Aroma and flavors in wine
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ESCAPAT MAGAZINE

Pubdate 2022-09-09 in wine related
Flavors
Aroma
Winetasting

Aroma and flavors in wine

Aroma and flavors in wine
What a wine smells and tastes like depends on an incredible number of variables, which is why you should sample many and often, especially if wine is part of your profession!
The growth cycle of the wine year affect flavor and aroma, as does the actual vinification and storage. The soil also plays a role, as well as the age of the vines. However, there are character traits that are more or less always found in specific grapes; sometimes playing the lead role, at other times sneaking around in the background of a wine's aroma and flavor spectrum.
Let us take an example of an easily recognizable character trait! Blackcurrants are something that in one way or another always appear in Cabernet Sauvignon, Cabernet Franc and Sauvignon Blanc. Cabernet Sauvignon is the child of its father Cabernet Franc and mother Sauvignon Blanc, which is why the same basic character permeates all three. But since they are different grapes, on a detailed level the notes of blackcurrant are completely different in the three grapes and give rise to completely different expressions:
Aroma and flavors in wine
Foto Sauvignon Blanc av arinaphabich
- Sauvignon Blanc, which is a green grape, has a distinct green, herbal appearance, which is why the aroma of blackcurrant leaves is most prominent.

- Cabernet Franc, which is the slightly more mineral and acidic of the two blue grapes in our example, exhibits notes of freshly picked berries.

- Cabernet Sauvignon, which as you would expect from a progeny boasts a blend of character traits, exhibits a spectrum of more processed notes, such as blackcurrant marmalade, blackcurrant juice and French bon-bons; that is, a combination of acidity and sweetness.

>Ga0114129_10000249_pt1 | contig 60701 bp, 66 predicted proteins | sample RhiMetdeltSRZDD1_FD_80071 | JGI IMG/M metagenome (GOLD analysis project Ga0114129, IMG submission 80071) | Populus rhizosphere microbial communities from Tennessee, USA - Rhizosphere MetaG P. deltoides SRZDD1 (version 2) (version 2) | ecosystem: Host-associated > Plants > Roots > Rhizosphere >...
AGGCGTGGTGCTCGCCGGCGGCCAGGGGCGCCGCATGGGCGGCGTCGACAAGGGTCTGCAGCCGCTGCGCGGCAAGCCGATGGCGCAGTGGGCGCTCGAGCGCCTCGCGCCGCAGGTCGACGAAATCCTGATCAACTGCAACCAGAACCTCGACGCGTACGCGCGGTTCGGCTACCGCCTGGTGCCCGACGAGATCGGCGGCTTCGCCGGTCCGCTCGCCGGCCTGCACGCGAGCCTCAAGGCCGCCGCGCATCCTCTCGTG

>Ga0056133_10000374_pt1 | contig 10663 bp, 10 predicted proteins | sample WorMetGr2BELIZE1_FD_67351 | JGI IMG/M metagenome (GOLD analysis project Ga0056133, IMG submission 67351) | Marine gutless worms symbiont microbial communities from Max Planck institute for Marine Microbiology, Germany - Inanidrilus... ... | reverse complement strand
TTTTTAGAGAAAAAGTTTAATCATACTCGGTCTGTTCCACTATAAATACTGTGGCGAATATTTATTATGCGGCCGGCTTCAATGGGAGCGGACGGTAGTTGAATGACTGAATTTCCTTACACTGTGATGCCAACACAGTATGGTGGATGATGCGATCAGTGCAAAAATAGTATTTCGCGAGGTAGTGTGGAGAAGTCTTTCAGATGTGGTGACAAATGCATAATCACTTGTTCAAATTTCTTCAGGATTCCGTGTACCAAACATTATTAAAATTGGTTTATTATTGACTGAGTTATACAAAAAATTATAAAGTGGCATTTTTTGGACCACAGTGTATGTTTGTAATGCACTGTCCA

But where DO the actual scents come from when we joyfully exclaim "green apples!", "sun-bathed strawberries!" or "freshly baked brioche!"? They are called esters, these molecules that so seductively tease the nose's scent receptors. Esters are, very simply put, a class of substances that result from an alcohol reacting with an acid. The most biologically common esters are fats, consisting of a trihydric alcohol, glycerol and three fatty acids, and many esters also have very distinctive smells. When the alcohol in the wine reacts with the wine's acids, various esters arise and thus smells or scents that our noses can perceive. For example, if it smells like green apple, it is simply because the same ester that defines "green apple" in the green apple is also found in the wine. A completely fascinating world, esters!
Aroma and flavors in wine
Foto Vinification av Erandon21200  CC
Depending on the exact acids and other substances present in the wine, and the proportions between them, a spectrum of different esters is formed. The vinification and the type of yeast that produces the alcohol itself also play a role. The mix of minerals the grape has soaked up during its life cycle as well as the number of hours of sunshine and the heat curve during the season affect the outcome, as the amount and type of sugar the grape produces depends precisely on the amount of sunshine and heat; and this in turn affects which esters appear in the wine. Are the grapes fully ripe, or are there traces of unripe grapes? Are they Botrytisized, dried out or poorly selected so that gray rot has tainted the yield? These factors also greatly affect the wine's taste, aroma and balance.
Aroma and flavors in wine
New oak significantly affects the wine, as approximately 90 % of the oak barrel's aromas and flavors are taken up by the wine the first time it is used. A barrel that is, on the other hand, 3-4 years old is largely inert, but as it still gives the wine it encases a micro-oxidation through its pores, it still affects the result both in terms of aroma and taste. It also matters if the wine is stored with or without its lees, and if the bunches are de-stemmed or whole.
In summation: pretty much every decision the wine grower and winemaker make during the wine's production cycle affects what we experience in our noses and on our palates - a not so insignificant responsibility!
Winegrower
Bruno Ohlzon
Written by
pea&Rosenberg